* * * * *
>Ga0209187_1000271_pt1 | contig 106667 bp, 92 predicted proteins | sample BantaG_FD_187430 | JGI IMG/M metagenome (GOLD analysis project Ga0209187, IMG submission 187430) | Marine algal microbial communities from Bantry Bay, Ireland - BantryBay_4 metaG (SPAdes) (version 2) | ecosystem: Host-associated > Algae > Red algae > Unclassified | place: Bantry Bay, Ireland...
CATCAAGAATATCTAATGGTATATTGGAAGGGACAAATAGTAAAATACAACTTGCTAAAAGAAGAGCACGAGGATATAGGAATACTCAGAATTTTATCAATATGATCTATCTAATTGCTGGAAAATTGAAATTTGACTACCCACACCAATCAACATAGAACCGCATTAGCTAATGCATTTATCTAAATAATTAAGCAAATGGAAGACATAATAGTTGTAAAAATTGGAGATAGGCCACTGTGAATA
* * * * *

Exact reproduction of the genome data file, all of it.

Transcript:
>Ga0209187_1000271_pt1 | contig 106667 bp, 92 predicted proteins | sample BantaG_FD_187430 | JGI IMG/M metagenome (GOLD analysis project Ga0209187, IMG submission 187430) | Marine algal microbial communities from Bantry Bay, Ireland - BantryBay_4 metaG (SPAdes) (version 2) | ecosystem: Host-associated > Algae > Red algae > Unclassified | place: Bantry Bay, Ireland...
CATCAAGAATATCTAATGGTATATTGGAAGGGACAAATAGTAAAATACAACTTGCTAAAAGAAGAGCACGAGGATATAGGAATACTCAGAATTTTATCAATATGATCTATCTAATTGCTGGAAAATTGAAATTTGACTACCCACACCAATCAACATAGAACCGCATTAGCTAATGCATTTATCTAAATAATTAAGCAAATGGAAGACATAATAGTTGTAAAAATTGGAGATAGGCCACTGTGAATA